Learn Something New #1

Posted: March 6, 2008 in Learn Something New

What is “Learn Something New”
A lot of us have one or two areas of knowledge we strive to know very well, notably things that are related to our jobs, and sometimes related to our hobbies. While it is very important to develop a deep understanding of these things, it is also important to develop a broad understanding of the world in general!

A lot of people think that learning just to learn something new is for schoolchildren, that these things don’t impact directly on their lives and are thus “trivia”.
There are however a lot of good reasons to make learning a part of your daily routine. A couple of practical reasons:

Learning gives us a range of perspectives to call on

It helps us to adapt to new situations

It feeds our innovation

It makes us more confident

So, to help with this, I am starting a weekly Thursday Series called “Learn Something New” where I’ll present something I’ve found throughout the week that may be new to you and will help you have some understanding of things. They may not be serious things, and you may not be able to use it right away, but you’ll always be prepared for when someone says “Why is the sky Blue” and you are able to answer them, and sound smart in the process! Also, if you have something cool and informative to use for a week of “Learn Something New” email it to me!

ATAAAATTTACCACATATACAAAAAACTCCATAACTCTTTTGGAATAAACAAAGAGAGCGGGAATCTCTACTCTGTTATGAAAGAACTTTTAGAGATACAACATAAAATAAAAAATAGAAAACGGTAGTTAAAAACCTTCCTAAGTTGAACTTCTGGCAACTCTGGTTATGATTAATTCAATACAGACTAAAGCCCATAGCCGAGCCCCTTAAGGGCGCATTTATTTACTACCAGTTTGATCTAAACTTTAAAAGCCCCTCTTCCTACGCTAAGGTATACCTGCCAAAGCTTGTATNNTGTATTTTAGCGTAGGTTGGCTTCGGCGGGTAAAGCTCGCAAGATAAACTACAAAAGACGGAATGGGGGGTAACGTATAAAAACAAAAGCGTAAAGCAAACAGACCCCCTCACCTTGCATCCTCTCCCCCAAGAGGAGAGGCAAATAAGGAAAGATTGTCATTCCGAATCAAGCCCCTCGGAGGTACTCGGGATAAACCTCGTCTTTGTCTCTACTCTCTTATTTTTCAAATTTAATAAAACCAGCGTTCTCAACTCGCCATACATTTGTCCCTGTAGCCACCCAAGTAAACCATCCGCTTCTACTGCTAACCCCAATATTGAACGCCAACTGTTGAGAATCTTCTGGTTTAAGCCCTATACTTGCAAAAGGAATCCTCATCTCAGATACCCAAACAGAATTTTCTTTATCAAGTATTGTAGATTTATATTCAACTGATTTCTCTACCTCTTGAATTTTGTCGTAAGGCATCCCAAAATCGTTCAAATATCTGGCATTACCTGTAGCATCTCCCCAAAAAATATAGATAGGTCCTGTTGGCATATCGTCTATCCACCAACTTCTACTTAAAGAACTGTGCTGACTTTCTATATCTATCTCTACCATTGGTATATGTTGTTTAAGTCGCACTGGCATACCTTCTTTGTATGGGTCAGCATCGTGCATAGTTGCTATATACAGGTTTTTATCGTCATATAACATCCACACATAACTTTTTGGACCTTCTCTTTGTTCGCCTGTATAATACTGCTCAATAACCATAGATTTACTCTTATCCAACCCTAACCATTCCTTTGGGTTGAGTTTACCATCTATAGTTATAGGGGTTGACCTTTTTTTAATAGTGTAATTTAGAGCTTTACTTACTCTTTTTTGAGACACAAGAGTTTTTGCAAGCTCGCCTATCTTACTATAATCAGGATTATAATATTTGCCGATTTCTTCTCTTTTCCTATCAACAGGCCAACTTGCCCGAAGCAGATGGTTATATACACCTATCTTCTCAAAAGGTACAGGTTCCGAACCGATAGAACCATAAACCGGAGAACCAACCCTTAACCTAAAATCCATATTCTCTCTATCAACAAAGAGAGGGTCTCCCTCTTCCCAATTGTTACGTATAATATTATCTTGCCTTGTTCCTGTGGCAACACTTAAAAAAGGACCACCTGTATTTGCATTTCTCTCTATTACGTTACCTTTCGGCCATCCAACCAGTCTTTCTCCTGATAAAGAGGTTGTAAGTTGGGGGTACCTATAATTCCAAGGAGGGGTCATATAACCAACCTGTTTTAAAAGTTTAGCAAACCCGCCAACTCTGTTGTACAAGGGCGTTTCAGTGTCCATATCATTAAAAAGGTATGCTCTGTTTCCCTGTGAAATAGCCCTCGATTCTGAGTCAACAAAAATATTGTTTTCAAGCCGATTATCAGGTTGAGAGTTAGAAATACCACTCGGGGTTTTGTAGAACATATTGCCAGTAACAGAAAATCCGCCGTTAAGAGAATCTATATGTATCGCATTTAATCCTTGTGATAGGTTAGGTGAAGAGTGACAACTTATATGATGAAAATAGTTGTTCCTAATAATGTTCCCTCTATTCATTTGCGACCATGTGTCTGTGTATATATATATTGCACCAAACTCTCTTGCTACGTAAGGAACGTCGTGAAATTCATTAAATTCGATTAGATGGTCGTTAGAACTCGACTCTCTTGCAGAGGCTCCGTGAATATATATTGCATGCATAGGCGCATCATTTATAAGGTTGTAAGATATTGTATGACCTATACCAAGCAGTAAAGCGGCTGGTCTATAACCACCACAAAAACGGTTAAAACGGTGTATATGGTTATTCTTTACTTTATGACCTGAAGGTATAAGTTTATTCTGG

So here is week one of “Learn Something New”.

Why is the sky blue?

During the day (daylight) the sky has a blue appearance because the Sun’s light (white light) is made up of rainbow of colors (red, orange, yellow, green, blue, indigo and violet) of different wavelengths. This means, all these different colors of light combine to give you what is called white light. When sunlight enters the Earth’s atmosphere, it collides with air particles in the atmosphere (mainly nitrogen (78 %) and oxygen (21%.) that causes the scattering of sunlight around the sky. The light with the shorter wavelength is scattered more by this collision than light with longer wavelengths. In this case, violet light is scattered the most, but human eyes do not see this color very well. However, since the human eyes are more sensitive to blue light (the next most scattered visible color), you will see the sky as blue. This therefore means that the blueness of the sky is from the blue light that is scattered from the sunlight in the atmosphere which, then enters our eyes from all regions of the sky.

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